Lt. Gen. Mikhail Kalashnikov, who invented the AK-47 after being shot by German soldiers during World War II, said Monday he wanted to continue “the good name” of his gun.

“I’ve always wanted to improve and expand on the good name of my weapon by doing good things,” he told Reuters Television.

“So we decided to create a vodka under my name. And we wanted that vodka to be better than anything made, up until now, in both Russia and England.”

Posted by SPN on 09/21 at 12:38 PM in Science / Technology
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Thursday, September 16, 2004

Image flaw exposes Windows PCs

Oh No!  Not another reason to get rid of your Windows PC!
Image flaw exposes Windows PCs

Some viruses masquerade as images of pop singers
Computer users could be open to attack from malicious hackers because of the way that Windows displays some images.

Microsoft has issued a warning about a critical vulnerability in Windows that could let carefully crafted pictures act as bearers of malicious code.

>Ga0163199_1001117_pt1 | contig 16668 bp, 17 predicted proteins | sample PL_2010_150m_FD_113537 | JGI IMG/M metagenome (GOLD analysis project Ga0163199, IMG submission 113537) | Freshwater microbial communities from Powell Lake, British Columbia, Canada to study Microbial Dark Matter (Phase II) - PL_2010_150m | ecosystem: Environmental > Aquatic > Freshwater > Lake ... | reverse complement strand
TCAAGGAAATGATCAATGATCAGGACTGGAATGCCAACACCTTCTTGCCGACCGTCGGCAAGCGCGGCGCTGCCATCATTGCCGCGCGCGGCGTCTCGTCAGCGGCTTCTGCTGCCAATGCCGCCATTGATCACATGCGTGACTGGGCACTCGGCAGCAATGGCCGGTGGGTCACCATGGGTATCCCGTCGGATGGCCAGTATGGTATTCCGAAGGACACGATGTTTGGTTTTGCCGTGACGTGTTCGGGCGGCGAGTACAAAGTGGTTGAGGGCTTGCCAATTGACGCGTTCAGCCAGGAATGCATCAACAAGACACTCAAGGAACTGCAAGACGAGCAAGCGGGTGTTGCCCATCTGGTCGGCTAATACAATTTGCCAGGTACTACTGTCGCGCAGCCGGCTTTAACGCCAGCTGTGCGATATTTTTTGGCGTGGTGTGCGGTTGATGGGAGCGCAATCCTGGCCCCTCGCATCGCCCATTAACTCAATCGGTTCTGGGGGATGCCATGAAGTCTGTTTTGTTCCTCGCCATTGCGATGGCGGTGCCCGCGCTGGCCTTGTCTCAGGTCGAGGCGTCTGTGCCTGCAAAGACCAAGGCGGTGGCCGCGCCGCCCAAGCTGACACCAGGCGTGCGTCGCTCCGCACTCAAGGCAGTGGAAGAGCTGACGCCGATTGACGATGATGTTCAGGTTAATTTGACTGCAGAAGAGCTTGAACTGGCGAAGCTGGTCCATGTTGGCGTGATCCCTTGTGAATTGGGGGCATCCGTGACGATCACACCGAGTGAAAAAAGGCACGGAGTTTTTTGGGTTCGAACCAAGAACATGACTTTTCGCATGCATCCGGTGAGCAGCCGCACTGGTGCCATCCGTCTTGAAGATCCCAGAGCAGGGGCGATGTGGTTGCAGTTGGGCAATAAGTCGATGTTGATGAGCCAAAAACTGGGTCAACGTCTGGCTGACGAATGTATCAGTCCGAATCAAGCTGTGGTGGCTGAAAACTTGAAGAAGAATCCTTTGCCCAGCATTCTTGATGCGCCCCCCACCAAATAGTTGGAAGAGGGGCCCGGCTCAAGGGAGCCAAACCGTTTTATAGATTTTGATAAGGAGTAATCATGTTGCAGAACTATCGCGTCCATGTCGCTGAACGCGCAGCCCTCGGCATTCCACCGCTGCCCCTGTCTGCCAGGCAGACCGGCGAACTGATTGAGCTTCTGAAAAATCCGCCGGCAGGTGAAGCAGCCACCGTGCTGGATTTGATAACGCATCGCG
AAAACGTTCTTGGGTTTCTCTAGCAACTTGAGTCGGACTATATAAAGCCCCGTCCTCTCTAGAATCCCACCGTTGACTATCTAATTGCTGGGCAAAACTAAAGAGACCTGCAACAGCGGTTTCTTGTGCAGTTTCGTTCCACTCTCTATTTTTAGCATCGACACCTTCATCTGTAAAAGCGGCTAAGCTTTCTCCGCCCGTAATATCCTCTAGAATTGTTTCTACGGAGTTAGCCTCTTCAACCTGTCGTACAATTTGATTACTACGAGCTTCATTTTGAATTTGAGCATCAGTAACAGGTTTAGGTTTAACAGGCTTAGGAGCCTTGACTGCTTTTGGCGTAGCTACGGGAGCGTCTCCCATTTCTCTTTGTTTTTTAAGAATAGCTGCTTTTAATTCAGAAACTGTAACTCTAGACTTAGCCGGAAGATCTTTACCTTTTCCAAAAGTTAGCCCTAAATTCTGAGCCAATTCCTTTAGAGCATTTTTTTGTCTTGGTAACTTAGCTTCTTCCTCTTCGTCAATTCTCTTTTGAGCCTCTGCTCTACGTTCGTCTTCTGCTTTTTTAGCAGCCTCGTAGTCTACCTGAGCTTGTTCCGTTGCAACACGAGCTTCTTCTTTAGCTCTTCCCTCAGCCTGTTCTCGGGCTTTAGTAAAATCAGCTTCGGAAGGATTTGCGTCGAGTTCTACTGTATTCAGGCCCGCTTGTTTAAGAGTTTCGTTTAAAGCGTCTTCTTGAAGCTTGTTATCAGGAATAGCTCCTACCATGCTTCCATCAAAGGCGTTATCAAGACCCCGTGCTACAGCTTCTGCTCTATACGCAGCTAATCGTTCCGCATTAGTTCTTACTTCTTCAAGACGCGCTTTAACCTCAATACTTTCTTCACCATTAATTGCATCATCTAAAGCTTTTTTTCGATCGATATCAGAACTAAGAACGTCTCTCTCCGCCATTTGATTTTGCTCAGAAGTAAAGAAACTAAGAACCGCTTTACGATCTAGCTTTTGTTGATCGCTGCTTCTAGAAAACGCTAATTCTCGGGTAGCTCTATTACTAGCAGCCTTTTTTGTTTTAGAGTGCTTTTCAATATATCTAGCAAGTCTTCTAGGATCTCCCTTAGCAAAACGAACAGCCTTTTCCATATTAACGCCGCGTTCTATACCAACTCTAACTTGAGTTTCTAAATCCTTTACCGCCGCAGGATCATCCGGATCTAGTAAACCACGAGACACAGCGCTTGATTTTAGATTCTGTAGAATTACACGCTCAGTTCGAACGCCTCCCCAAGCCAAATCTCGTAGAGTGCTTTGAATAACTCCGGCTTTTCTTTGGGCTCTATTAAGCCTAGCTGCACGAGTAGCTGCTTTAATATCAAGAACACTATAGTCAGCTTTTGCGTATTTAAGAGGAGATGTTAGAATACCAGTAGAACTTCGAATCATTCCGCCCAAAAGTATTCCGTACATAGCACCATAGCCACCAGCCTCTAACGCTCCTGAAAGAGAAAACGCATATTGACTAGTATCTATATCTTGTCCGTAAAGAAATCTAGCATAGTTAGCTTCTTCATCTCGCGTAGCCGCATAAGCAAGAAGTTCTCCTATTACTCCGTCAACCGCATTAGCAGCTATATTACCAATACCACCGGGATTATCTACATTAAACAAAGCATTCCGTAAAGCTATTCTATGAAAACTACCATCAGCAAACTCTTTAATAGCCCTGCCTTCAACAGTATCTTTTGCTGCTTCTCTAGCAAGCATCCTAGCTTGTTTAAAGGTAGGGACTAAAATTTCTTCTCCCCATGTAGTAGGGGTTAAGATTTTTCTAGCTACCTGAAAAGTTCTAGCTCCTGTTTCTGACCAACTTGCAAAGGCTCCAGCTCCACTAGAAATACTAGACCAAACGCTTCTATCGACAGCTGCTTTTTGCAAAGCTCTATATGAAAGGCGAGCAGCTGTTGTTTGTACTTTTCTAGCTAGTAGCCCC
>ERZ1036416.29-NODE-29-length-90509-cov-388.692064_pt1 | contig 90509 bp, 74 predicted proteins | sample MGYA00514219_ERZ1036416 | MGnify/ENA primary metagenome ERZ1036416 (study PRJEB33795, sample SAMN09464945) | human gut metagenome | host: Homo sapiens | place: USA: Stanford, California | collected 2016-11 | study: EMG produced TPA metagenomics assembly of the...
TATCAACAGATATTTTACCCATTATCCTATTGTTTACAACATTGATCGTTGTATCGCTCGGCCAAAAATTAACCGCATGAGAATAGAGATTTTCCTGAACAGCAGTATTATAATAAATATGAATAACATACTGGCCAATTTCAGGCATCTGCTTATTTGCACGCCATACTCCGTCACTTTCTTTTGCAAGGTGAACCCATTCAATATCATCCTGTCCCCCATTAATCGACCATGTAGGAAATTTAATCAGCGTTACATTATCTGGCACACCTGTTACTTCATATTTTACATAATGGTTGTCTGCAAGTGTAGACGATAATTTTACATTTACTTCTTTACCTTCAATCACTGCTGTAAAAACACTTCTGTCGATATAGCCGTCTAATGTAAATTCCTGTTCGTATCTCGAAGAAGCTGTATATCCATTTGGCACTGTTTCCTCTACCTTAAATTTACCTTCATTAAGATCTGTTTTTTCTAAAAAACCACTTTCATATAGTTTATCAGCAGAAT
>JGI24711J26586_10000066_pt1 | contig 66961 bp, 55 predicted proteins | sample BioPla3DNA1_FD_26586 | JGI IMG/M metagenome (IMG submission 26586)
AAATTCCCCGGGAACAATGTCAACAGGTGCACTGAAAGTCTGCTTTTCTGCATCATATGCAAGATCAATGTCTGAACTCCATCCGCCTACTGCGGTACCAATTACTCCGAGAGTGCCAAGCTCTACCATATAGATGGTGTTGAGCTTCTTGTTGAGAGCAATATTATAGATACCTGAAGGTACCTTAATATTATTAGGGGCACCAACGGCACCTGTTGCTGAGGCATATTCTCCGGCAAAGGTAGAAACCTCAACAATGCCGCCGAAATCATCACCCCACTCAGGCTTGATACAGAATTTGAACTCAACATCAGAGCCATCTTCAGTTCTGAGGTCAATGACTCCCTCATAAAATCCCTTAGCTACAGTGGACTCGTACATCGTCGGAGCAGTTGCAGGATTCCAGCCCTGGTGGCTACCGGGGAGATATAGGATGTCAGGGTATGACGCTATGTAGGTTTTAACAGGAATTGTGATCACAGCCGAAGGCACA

The flaw was found in the code that the operating system and other Windows programs use to display images prepared in the popular Jpeg format.

The vulnerability has been found in more than a dozen Microsoft programs.

Millions affected

At risk programs include Office XP 2003, Office 2003, Windows Server 2003, Internet Explorer 6 plus some versions of Digital Image Pro and Picture It.

The software giant urged all users who are at risk to download and install a patch for the vulnerability.

Windows XP
Windows XP Service Pack 1
Windows Server 2003
Internet Explorer 6 SP1
Office XP SP3
Office 2003
Digital Image Pro 7.0
Digital Image Pro 9
Digital Image Suite 9
Greetings 2002
Picture It! 2002
Picture It! 7.0
Picture It! 9
Producer for PowerPoint
Project 2002 SP1
Project 2003
Visio 2002 SP2
Visio 2003
Visual Studio .NET 2002
Visual Studio .NET 2003

Posted by SPN on 09/16 at 05:37 PM in Science / Technology
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Friday, September 03, 2004

Space signal studied for alien contact - Sep 2, 2004

We aren’t alone inthe universe.  Good, because I was getting lonely.

You, lonely human, can help out the research project by donating your computer’s idle time to decipher the signals.  Just ask how.

Space signal studied for alien contact

Thursday, September 2, 2004 Posted: 9:52 AM EDT (1352 GMT)

LONDON, England (Reuters)—An unexplained radio signal from deep space could—just might be—contact from an alien civilization, New Scientist magazine reported on Thursday.